Posted October 22, 2020)
“From Ghoulies and Ghoosties, long-leggety Beasties, and Things that go Bump in the Night, Good Lord, deliver us!” --- from an English Prayer
It’s the time of the year when each day seems to bring less and less light, and that prompts our minds turn to darker things. Halloween is actually a contraction of All Hallows Eve, referring to November first, when our churches celebrate our departed, sainted members. But of the images of Halloween in American culture, none stands out with more regularity than the image of the Witch.
Church Services on Sunday
In-Person Service begins at 10 a.m. Please observe these social distancing guidelines when you worship with us.
'Owning' the Salem Witch Trials
Now, most of us, when we think of witches, are automatically drawn to 1692’s Salem Witch Trials. And the truth must be told by us Congregationalists.
When it comes to the sheer awfulness of injustice, torture and death that defined the Salem Witch Trials, we all OWN IT. Yes, we are the direct spiritual descendants of the Puritans and Pilgrims who sought to come to this continent to escape religious persecution. But as soon as they arrived, they began to persecute those who were different from them. And, because local government was completely based in the Puritan Church, every accusation of sin that was tried in court, was decided by the church, and then the punishments executed by the church. Our own gathered congregation came into existence just four years after the sin of Salem.
Witch Trials in Connecticut
Did you know that it wasn’t the Massachusetts Puritans who first persecuted people it branded as witches, but right here in Connecticut? Puritan Connecticut made witchcraft a crime in Connecticut in 1642, declaring, “If any man or woman be a witch – that is, hath or consulteth with a familiar spirit – they shall be put to death.”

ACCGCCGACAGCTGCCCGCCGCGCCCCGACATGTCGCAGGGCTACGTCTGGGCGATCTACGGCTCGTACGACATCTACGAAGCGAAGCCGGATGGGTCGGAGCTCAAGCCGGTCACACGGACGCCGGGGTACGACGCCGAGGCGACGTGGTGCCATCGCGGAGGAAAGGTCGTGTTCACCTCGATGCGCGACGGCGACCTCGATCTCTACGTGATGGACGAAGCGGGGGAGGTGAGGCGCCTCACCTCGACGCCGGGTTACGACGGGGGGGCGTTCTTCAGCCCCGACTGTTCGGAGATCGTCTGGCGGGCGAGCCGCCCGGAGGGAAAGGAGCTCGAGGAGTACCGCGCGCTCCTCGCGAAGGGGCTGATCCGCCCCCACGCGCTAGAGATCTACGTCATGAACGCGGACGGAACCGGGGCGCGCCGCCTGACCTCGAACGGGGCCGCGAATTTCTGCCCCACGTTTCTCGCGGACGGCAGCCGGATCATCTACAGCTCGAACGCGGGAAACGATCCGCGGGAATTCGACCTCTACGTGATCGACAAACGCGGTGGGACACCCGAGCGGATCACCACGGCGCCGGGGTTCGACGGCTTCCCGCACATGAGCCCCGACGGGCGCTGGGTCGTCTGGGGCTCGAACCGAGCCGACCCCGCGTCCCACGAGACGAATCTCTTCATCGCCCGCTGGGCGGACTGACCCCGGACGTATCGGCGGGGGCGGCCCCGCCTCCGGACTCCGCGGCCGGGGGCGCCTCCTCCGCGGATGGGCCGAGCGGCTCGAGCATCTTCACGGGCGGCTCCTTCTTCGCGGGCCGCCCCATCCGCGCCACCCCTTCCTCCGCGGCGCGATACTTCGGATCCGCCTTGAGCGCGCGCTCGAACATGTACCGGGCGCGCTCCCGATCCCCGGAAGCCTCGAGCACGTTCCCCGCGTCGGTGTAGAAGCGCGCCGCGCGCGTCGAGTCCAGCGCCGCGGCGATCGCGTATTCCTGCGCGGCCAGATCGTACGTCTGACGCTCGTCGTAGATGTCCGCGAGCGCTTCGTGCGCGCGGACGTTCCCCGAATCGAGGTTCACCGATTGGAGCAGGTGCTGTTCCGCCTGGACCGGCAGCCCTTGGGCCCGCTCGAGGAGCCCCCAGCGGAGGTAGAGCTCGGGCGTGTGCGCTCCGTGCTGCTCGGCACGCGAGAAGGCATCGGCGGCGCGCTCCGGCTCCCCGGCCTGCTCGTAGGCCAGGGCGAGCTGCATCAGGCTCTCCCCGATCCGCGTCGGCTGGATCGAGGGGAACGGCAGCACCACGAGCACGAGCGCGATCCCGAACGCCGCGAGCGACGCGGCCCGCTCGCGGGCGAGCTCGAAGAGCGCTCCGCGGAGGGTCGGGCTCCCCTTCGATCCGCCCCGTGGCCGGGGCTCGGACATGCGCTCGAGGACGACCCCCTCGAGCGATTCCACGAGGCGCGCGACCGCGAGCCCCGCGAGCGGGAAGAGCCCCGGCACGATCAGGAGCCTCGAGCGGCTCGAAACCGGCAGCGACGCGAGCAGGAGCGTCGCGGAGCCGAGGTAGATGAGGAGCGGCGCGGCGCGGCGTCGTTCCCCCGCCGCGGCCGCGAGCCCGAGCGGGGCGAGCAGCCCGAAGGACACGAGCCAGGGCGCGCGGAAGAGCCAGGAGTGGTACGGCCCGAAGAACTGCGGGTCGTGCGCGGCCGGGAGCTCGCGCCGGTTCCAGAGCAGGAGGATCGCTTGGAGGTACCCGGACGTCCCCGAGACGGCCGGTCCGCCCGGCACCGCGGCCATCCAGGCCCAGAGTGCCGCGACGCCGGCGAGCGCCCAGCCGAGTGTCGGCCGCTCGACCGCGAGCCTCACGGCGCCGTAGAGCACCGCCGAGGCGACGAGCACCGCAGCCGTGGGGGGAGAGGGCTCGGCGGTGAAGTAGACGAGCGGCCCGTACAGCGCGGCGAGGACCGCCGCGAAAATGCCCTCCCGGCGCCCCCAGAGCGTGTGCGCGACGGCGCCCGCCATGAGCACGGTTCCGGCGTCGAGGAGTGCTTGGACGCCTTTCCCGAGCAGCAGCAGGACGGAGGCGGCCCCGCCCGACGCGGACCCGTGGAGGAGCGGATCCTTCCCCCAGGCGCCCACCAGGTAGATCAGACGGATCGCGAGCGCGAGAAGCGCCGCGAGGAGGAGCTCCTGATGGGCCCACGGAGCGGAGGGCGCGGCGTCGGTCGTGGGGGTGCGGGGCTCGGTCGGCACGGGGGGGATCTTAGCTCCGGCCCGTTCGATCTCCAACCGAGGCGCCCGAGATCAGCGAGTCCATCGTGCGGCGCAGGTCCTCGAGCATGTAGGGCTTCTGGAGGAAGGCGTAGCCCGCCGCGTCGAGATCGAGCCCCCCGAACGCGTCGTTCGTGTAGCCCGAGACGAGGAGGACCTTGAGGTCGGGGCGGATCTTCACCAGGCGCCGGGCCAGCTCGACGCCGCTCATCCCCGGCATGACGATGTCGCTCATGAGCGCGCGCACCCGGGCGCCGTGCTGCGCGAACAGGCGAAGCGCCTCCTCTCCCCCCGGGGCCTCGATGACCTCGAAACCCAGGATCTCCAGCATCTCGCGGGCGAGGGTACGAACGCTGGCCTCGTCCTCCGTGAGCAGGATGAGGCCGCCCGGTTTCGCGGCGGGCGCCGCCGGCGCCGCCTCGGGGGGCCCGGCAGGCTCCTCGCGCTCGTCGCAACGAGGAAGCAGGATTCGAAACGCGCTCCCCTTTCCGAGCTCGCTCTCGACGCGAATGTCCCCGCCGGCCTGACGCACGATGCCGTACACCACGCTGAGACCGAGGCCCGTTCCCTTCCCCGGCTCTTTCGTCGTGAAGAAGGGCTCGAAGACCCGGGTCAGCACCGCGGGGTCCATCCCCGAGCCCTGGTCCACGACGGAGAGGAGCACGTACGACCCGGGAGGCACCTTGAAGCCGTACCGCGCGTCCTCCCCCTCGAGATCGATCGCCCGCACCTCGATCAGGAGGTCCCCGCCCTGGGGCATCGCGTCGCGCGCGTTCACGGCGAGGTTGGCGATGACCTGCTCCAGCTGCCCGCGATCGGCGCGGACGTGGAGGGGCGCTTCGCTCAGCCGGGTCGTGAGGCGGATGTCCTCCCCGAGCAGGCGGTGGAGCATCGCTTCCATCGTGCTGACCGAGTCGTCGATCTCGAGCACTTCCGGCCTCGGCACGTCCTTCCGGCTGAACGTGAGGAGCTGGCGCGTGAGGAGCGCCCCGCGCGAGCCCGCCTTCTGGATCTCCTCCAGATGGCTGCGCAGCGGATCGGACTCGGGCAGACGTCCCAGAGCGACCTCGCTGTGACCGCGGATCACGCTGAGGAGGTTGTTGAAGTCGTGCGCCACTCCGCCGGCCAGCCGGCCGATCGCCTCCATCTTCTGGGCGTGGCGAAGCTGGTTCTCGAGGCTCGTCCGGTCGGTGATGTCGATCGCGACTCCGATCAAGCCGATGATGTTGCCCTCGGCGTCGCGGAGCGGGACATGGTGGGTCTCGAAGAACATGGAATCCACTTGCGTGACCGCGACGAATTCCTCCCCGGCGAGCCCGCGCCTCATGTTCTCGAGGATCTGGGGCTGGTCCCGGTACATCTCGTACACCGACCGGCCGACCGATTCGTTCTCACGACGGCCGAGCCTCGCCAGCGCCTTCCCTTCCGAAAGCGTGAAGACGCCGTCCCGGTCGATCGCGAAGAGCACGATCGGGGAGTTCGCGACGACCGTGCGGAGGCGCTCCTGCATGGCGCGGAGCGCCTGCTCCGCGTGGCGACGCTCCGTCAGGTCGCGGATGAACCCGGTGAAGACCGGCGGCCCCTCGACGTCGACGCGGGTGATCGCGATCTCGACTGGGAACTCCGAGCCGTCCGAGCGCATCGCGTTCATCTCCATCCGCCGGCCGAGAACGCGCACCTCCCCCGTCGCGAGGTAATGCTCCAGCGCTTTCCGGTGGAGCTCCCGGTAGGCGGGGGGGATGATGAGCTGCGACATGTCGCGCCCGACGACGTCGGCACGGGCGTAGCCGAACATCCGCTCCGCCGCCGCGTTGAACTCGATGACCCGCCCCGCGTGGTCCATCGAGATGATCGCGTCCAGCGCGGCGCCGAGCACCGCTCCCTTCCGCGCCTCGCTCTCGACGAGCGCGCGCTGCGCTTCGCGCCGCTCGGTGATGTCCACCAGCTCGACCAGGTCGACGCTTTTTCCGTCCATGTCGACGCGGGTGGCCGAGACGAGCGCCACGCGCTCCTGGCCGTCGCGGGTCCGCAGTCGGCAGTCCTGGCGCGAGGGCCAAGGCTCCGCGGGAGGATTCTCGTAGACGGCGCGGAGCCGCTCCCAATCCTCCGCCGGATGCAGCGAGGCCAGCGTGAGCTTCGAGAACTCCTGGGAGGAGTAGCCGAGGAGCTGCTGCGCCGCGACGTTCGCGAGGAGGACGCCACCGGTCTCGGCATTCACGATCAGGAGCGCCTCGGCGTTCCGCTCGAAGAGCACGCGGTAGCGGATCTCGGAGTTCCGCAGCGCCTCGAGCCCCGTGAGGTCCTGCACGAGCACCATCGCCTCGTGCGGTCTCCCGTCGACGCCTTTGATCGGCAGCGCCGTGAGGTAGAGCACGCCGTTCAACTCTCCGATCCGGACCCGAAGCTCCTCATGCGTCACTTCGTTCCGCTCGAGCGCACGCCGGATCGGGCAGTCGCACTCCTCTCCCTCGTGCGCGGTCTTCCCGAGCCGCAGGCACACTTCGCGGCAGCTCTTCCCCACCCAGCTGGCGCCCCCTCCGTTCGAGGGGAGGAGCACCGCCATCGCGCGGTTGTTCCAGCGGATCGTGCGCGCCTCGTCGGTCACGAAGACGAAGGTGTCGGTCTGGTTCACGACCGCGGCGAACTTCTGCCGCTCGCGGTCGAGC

More often than not, the accused were women, viewed as second class citizens– mainly poor women, single mothers, widows women over the age of 40, and living on the edge of society. Their communities often viewed older women as having no purpose. If they had land or money and there was no man to protect them, the town leadership might want to seize their assets as their own if they were considered sinful consorts of the devil.
The first woman to be hanged was Alys Young of Windsor, followed by Mary Johnson of Wethersfield, and not long after that Mary Knapp, not far from us in Fairfield, Connecticut. In all, Connecticut accused over 40 people and killed 11 of them in the name of “saintliness.” Even in the 19th century, one woman here in Danbury who lived on Town Hill, was viewed by the townsfolk to be a witch.
Lessons That Transformed Our Church
Even though centuries have elapsed, the ironic thing is that even today we humans seem to deal with uncertainty by having to identify someone as an enemy – you might say, creating a “witch” out of those who live or think differently than us. This Sunday we will explore the lessons we’ve learned as a denomination that transformed the rigid Puritans into our open and affirming church of today.